Firestarter (Mark L. Lester, 1984)

Adapted from Stephen King’s novel of the same title, Firestarter stars a young Drew Barrymore as the little Charlie who has a special gift of putting fire just by the power of her mind. Her father Andy (David Keith) and her mother Vicky (Heather Locklear) were guinea pigs for the Lot 6 experiment. It was a secret government laboratory experiment that tested a substance on the human mind. Andy has the power to convince people and hypnotize and Vicky had the power to read minds. Much like Carrie, Firestarter is about a young girl with a power she has troubles handling.

It is another take on childhood from Stephen King who visited the Freudian Oedipus Rex complex with The Shining. In Firestarter, we have the young Charlie who is confronted with different father figures who all wants to teach her on right or wrong. The novel is an interesting exploration of preteen girl male role models. Mark L. Lester’s film is a poor take on a good novel. Lester most successful directing credit was Commando in 1985 starring Arnold Scharzenegger. Despite the capable cast of Martin Sheen, George C. Scott, and Louise Fletcher paired with an interesting musical atmosphere created by the legendary Tangerine Dream, it never gets to really get together and raise up.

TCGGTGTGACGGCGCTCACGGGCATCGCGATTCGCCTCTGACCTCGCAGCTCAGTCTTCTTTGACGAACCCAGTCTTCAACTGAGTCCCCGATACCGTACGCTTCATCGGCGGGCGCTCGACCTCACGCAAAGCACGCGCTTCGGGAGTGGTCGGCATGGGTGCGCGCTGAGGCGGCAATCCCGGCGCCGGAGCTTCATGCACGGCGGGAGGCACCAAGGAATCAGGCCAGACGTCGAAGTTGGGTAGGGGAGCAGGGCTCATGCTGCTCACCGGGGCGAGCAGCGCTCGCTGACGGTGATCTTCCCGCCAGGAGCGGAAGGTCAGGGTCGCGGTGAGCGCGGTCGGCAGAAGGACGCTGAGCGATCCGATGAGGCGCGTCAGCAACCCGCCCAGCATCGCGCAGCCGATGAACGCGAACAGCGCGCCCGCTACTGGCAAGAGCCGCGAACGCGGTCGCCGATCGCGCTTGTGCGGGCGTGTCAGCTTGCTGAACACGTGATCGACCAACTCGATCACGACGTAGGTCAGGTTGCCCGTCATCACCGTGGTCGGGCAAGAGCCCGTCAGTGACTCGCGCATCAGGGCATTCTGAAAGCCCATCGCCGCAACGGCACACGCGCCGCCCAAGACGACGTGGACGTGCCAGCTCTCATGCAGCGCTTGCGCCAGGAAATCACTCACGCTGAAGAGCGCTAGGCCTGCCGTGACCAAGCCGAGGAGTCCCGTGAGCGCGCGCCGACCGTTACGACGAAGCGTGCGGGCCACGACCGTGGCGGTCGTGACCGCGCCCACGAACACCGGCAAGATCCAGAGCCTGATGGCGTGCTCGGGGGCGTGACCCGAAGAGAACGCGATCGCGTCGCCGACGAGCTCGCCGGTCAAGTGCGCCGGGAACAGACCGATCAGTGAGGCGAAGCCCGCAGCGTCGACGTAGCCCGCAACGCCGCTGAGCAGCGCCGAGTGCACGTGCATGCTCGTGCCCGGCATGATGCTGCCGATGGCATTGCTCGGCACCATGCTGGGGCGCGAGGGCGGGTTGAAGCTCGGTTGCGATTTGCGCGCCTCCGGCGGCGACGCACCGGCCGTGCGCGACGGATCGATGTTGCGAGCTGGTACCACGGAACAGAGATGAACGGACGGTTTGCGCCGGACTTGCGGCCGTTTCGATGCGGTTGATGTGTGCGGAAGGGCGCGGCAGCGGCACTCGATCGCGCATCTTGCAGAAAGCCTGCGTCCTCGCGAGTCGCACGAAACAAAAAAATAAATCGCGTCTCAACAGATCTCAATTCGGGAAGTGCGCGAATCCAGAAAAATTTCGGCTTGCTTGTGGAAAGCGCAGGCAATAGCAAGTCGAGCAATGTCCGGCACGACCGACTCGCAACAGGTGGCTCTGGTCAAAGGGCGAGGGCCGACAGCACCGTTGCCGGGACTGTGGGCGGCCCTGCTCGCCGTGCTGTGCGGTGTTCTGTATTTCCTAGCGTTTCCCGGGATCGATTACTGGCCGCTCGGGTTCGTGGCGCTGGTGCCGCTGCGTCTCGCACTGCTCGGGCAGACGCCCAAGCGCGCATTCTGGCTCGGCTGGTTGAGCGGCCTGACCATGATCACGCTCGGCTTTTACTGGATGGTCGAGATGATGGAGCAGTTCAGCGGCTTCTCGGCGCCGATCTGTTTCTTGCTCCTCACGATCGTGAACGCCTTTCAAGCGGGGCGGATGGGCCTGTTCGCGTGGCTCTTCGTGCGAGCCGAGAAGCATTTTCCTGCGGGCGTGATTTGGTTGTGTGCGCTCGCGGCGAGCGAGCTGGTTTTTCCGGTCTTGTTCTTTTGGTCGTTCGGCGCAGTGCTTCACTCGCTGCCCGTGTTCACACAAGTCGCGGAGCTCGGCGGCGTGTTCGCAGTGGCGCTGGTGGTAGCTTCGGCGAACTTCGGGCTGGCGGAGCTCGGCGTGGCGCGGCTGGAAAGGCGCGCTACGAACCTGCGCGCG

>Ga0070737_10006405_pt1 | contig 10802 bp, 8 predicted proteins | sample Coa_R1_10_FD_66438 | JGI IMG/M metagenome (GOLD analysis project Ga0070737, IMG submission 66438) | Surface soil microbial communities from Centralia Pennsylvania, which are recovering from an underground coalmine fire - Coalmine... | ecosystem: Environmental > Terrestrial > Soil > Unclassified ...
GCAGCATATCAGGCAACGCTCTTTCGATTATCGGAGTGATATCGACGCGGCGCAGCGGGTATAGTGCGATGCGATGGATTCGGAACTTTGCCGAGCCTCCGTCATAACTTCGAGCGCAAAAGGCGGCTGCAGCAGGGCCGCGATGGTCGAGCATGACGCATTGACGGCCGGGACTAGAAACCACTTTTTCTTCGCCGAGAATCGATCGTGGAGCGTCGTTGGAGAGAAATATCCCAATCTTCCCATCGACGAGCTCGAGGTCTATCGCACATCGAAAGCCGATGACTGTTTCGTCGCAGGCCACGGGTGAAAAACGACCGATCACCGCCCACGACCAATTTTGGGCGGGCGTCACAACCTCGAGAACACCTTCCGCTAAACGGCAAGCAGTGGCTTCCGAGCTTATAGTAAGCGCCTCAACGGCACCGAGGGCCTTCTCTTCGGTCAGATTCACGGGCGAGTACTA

Plus, in the adaptation many important details were left out. The setting of the story in the South of the United States instead of King’s New England, the actualisation of the costumes, Charlie’s clothes are described with great precision in the novel and she is wearing something very different in the film. Many shortcuts are done to help the story but the screenwriter (Stanley Mann) and the director never capitalized on strong moments of the plot. In fact, this is a middle of the road directing job that feels like an emotionless reading of a poor script. With a source material from Stephen King one would at least expect a stronger and a tighter story. Even if Firestarter is not my favorite King novel, the movie is not at the level of the book.

While being a fan of Stanley Kubrick’s The Shining, Brian De Palma’s Carrie, and Creepshow I was not expecting this level of movie. But, I didn’t thought it would be as average. It wasn’t a complete mess but not an exploration of a complex psychology more than a compilation of action sequences that are very corny.

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